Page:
All articles from Life Sciences >>>

The most recent press releases about innovation >>>

Die letzten 5 Focus-News des innovations-reports im Überblick:

Im Focus: New 3-D wiring technique brings scalable quantum computers closer to reality

Researchers from the Institute for Quantum Computing (IQC) at the University of Waterloo led the development of a new extensible wiring technique capable of controlling superconducting quantum bits, representing a significant step towards to the realization of a scalable quantum computer.

"The quantum socket is a wiring method that uses three-dimensional wires based on spring-loaded pins to address individual qubits," said Jeremy Béjanin, a PhD...

Im Focus: Scientists develop a semiconductor nanocomposite material that moves in response to light

In a paper in Scientific Reports, a research team at Worcester Polytechnic Institute describes a novel light-activated phenomenon that could become the basis for applications as diverse as microscopic robotic grippers and more efficient solar cells.

A research team at Worcester Polytechnic Institute (WPI) has developed a revolutionary, light-activated semiconductor nanocomposite material that can be used...

Im Focus: Diamonds aren't forever: Sandia, Harvard team create first quantum computer bridge

By forcefully embedding two silicon atoms in a diamond matrix, Sandia researchers have demonstrated for the first time on a single chip all the components needed to create a quantum bridge to link quantum computers together.

"People have already built small quantum computers," says Sandia researcher Ryan Camacho. "Maybe the first useful one won't be a single giant quantum computer...

Im Focus: New Products - Highlights of COMPAMED 2016

COMPAMED has become the leading international marketplace for suppliers of medical manufacturing. The trade fair, which takes place every November and is co-located to MEDICA in Dusseldorf, has been steadily growing over the past years and shows that medical technology remains a rapidly growing market.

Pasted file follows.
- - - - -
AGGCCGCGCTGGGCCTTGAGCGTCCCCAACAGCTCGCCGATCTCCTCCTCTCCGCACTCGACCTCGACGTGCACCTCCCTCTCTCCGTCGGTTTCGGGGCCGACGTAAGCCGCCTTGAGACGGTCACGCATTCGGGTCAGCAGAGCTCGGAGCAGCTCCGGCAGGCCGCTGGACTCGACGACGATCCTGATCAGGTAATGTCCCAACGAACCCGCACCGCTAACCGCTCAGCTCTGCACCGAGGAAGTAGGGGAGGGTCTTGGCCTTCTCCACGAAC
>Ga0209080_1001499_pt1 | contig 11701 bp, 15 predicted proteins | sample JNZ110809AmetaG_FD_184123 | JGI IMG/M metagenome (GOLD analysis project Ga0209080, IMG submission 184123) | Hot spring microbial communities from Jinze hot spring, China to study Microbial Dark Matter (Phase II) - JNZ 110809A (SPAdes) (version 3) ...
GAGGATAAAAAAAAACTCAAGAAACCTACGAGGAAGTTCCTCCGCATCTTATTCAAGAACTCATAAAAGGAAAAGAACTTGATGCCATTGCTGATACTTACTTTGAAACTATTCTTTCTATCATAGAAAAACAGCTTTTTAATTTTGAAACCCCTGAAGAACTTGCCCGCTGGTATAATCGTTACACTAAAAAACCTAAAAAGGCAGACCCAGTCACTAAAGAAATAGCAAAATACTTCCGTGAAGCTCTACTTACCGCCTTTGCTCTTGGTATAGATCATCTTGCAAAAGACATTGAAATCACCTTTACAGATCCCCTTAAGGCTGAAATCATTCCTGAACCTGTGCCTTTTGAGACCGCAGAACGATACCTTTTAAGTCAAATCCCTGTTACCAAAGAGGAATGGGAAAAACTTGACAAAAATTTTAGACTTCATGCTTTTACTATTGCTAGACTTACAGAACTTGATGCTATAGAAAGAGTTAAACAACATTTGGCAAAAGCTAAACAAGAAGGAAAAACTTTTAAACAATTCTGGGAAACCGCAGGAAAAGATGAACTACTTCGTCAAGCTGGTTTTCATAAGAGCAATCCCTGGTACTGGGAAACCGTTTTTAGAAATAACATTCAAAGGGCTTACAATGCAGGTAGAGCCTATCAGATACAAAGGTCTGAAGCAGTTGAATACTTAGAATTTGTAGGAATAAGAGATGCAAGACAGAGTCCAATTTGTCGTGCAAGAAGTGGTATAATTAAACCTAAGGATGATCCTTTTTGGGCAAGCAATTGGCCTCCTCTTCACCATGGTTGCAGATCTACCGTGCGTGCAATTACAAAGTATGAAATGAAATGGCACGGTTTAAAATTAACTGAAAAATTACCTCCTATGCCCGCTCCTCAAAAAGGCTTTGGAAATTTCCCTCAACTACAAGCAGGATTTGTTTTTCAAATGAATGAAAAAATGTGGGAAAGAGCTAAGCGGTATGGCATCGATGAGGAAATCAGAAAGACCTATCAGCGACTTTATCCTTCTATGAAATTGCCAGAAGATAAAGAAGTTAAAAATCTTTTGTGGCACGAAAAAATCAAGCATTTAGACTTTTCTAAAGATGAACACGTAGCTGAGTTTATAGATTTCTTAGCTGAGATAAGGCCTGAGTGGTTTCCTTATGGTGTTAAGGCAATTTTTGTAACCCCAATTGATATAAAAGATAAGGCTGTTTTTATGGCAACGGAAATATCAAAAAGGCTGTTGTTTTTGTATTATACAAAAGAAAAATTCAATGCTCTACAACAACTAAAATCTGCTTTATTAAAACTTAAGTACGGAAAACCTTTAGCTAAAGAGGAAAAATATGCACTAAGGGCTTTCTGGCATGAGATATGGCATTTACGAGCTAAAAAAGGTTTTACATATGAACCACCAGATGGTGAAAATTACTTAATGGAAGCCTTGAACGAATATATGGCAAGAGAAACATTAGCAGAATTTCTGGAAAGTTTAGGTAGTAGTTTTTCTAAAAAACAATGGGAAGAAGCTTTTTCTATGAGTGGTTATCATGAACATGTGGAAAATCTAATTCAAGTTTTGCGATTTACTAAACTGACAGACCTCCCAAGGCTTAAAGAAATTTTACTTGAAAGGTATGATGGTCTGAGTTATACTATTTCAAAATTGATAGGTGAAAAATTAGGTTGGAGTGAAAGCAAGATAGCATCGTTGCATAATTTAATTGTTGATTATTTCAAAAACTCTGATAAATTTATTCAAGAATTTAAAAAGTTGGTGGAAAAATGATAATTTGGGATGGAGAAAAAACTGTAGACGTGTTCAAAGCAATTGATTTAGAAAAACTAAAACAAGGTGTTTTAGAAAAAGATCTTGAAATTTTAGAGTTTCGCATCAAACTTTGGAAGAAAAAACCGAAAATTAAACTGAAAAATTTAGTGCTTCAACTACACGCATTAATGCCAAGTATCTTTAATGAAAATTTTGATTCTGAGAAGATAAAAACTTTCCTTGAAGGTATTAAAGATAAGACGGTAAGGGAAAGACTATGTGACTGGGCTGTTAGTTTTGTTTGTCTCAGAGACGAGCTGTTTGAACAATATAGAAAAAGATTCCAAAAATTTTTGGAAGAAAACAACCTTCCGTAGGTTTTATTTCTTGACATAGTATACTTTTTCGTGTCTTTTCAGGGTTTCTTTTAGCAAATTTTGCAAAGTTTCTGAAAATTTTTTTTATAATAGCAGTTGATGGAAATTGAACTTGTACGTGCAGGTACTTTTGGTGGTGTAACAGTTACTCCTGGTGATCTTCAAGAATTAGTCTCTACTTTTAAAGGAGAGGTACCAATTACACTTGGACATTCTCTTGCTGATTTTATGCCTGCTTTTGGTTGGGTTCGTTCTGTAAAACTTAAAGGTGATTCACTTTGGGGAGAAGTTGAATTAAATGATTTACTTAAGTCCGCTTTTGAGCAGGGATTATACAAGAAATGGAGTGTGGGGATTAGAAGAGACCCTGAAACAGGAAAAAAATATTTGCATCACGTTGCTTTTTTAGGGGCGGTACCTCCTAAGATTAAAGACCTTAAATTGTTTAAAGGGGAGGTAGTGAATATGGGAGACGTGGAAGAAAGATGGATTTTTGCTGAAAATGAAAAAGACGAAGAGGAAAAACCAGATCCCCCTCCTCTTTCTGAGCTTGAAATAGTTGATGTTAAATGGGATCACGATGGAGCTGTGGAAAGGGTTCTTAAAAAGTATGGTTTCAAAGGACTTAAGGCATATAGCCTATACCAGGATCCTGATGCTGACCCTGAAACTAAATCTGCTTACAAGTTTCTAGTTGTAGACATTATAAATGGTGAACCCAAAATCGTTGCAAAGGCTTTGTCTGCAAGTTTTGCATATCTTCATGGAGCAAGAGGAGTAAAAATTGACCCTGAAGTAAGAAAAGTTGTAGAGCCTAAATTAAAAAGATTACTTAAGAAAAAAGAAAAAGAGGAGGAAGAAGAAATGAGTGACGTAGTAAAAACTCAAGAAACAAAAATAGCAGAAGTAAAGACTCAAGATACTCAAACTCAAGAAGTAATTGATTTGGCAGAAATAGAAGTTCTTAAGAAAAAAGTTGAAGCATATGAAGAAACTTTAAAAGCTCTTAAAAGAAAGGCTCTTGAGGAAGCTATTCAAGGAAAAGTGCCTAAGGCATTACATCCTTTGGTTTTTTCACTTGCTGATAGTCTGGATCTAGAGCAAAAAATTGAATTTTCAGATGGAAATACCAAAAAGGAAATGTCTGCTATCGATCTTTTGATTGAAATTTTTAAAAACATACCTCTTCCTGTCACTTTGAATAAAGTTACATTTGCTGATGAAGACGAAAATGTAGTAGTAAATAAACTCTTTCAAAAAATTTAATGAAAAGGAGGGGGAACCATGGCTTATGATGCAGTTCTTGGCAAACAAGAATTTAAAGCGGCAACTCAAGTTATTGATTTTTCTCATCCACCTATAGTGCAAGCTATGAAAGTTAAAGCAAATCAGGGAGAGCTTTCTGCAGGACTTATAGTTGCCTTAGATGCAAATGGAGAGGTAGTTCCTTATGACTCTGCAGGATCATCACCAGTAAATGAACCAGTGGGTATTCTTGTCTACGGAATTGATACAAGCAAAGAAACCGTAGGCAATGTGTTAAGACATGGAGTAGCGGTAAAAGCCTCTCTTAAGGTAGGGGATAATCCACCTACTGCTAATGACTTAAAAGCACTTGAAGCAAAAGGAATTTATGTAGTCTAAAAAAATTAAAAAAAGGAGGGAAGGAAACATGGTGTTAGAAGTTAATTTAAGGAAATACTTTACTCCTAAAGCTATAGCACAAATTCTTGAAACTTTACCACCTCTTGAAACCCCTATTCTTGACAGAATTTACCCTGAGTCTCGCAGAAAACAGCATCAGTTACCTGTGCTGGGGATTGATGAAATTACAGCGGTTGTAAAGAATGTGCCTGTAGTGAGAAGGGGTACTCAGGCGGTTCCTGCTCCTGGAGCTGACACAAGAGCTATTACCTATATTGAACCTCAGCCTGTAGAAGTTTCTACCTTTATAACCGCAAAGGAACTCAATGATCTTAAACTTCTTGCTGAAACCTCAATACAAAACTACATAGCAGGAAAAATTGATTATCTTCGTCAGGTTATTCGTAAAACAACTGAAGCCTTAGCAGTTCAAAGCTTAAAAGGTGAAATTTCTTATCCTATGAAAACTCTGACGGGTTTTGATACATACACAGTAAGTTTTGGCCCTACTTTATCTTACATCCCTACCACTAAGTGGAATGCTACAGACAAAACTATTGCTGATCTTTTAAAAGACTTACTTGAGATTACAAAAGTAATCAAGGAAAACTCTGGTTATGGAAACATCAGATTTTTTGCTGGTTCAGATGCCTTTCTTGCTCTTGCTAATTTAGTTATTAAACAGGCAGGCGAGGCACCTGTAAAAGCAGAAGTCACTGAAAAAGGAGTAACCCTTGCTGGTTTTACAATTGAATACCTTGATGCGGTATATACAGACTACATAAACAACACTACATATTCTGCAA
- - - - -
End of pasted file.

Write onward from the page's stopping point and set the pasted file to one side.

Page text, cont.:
In 2016, the joint pavilion by the IVAM Microtechnology Network, the Product Market “High-tech for Medical Devices”, will be located in Hall 8a again and will...

Im Focus: Ultra-thin ferroelectric material for next-generation electronics

'Ferroelectric' materials can switch between different states of electrical polarization in response to an external electric field. This flexibility means they show promise for many applications, for example in electronic devices and computer memory. Current ferroelectric materials are highly valued for their thermal and chemical stability and rapid electro-mechanical responses, but creating a material that is scalable down to the tiny sizes needed for technologies like silicon-based semiconductors (Si-based CMOS) has proven challenging.

Now, Hiroshi Funakubo and co-workers at the Tokyo Institute of Technology, in collaboration with researchers across Japan, have conducted experiments to...

All Focus news of the innovation-report >>>



Event News

#IC2S2: When Social Science meets Computer Science - GESIS will host the IC2S2 conference 2017

14.10.2016 | Event News

Agricultural Trade Developments and Potentials in Central Asia and the South Caucasus

14.10.2016 | Event News

World Health Summit – Day Three: A Call to Action

12.10.2016 | Event News

Latest News

Innovative technique for shaping light could solve bandwidth crunch

20.10.2016 | Physics and Astronomy

Finding the lightest superdeformed triaxial atomic nucleus

20.10.2016 | Physics and Astronomy

NASA's MAVEN mission observes ups and downs of water escape from Mars

20.10.2016 | Physics and Astronomy

More VideoLinks >>>